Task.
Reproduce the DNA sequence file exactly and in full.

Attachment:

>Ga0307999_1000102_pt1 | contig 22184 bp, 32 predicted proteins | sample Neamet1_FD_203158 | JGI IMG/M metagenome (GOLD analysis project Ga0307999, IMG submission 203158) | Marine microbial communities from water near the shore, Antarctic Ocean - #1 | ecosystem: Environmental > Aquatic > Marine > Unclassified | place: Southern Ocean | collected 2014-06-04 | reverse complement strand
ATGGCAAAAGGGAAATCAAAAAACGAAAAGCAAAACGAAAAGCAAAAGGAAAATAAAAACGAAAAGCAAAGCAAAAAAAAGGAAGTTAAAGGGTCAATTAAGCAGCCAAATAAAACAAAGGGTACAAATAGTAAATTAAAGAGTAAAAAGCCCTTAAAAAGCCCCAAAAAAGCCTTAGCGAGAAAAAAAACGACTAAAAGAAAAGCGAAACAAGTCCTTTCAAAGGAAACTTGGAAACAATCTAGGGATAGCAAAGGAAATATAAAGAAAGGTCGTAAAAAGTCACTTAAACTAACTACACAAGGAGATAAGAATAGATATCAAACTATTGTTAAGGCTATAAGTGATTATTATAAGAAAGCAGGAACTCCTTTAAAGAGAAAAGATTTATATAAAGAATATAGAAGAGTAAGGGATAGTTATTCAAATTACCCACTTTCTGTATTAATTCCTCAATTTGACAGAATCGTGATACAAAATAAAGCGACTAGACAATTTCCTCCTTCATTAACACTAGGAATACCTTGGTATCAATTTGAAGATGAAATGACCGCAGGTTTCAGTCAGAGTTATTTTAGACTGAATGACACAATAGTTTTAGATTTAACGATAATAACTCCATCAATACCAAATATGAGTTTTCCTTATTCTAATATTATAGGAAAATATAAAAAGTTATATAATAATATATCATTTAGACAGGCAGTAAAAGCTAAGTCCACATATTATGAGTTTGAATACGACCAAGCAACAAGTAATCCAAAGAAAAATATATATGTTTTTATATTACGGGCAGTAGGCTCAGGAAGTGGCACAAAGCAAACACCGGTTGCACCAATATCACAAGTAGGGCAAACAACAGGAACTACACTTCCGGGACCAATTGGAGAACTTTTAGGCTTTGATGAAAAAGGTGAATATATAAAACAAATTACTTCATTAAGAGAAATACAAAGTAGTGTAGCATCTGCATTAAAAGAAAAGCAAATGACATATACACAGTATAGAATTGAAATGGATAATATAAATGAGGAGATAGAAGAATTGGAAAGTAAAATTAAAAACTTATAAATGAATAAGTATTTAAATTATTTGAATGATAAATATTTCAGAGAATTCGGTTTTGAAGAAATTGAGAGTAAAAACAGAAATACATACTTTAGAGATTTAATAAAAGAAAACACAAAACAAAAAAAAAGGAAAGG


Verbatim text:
>Ga0307999_1000102_pt1 | contig 22184 bp, 32 predicted proteins | sample Neamet1_FD_203158 | JGI IMG/M metagenome (GOLD analysis project Ga0307999, IMG submission 203158) | Marine microbial communities from water near the shore, Antarctic Ocean - #1 | ecosystem: Environmental > Aquatic > Marine > Unclassified | place: Southern Ocean | collected 2014-06-04 | reverse complement strand
ATGGCAAAAGGGAAATCAAAAAACGAAAAGCAAAACGAAAAGCAAAAGGAAAATAAAAACGAAAAGCAAAGCAAAAAAAAGGAAGTTAAAGGGTCAATTAAGCAGCCAAATAAAACAAAGGGTACAAATAGTAAATTAAAGAGTAAAAAGCCCTTAAAAAGCCCCAAAAAAGCCTTAGCGAGAAAAAAAACGACTAAAAGAAAAGCGAAACAAGTCCTTTCAAAGGAAACTTGGAAACAATCTAGGGATAGCAAAGGAAATATAAAGAAAGGTCGTAAAAAGTCACTTAAACTAACTACACAAGGAGATAAGAATAGATATCAAACTATTGTTAAGGCTATAAGTGATTATTATAAGAAAGCAGGAACTCCTTTAAAGAGAAAAGATTTATATAAAGAATATAGAAGAGTAAGGGATAGTTATTCAAATTACCCACTTTCTGTATTAATTCCTCAATTTGACAGAATCGTGATACAAAATAAAGCGACTAGACAATTTCCTCCTTCATTAACACTAGGAATACCTTGGTATCAATTTGAAGATGAAATGACCGCAGGTTTCAGTCAGAGTTATTTTAGACTGAATGACACAATAGTTTTAGATTTAACGATAATAACTCCATCAATACCAAATATGAGTTTTCCTTATTCTAATATTATAGGAAAATATAAAAAGTTATATAATAATATATCATTTAGACAGGCAGTAAAAGCTAAGTCCACATATTATGAGTTTGAATACGACCAAGCAACAAGTAATCCAAAGAAAAATATATATGTTTTTATATTACGGGCAGTAGGCTCAGGAAGTGGCACAAAGCAAACACCGGTTGCACCAATATCACAAGTAGGGCAAACAACAGGAACTACACTTCCGGGACCAATTGGAGAACTTTTAGGCTTTGATGAAAAAGGTGAATATATAAAACAAATTACTTCATTAAGAGAAATACAAAGTAGTGTAGCATCTGCATTAAAAGAAAAGCAAATGACATATACACAGTATAGAATTGAAATGGATAATATAAATGAGGAGATAGAAGAATTGGAAAGTAAAATTAAAAACTTATAAATGAATAAGTATTTAAATTATTTGAATGATAAATATTTCAGAGAATTCGGTTTTGAAGAAATTGAGAGTAAAAACAGAAATACATACTTTAGAGATTTAATAAAAGAAAACACAAAACAAAAAAAAAGGAAAGG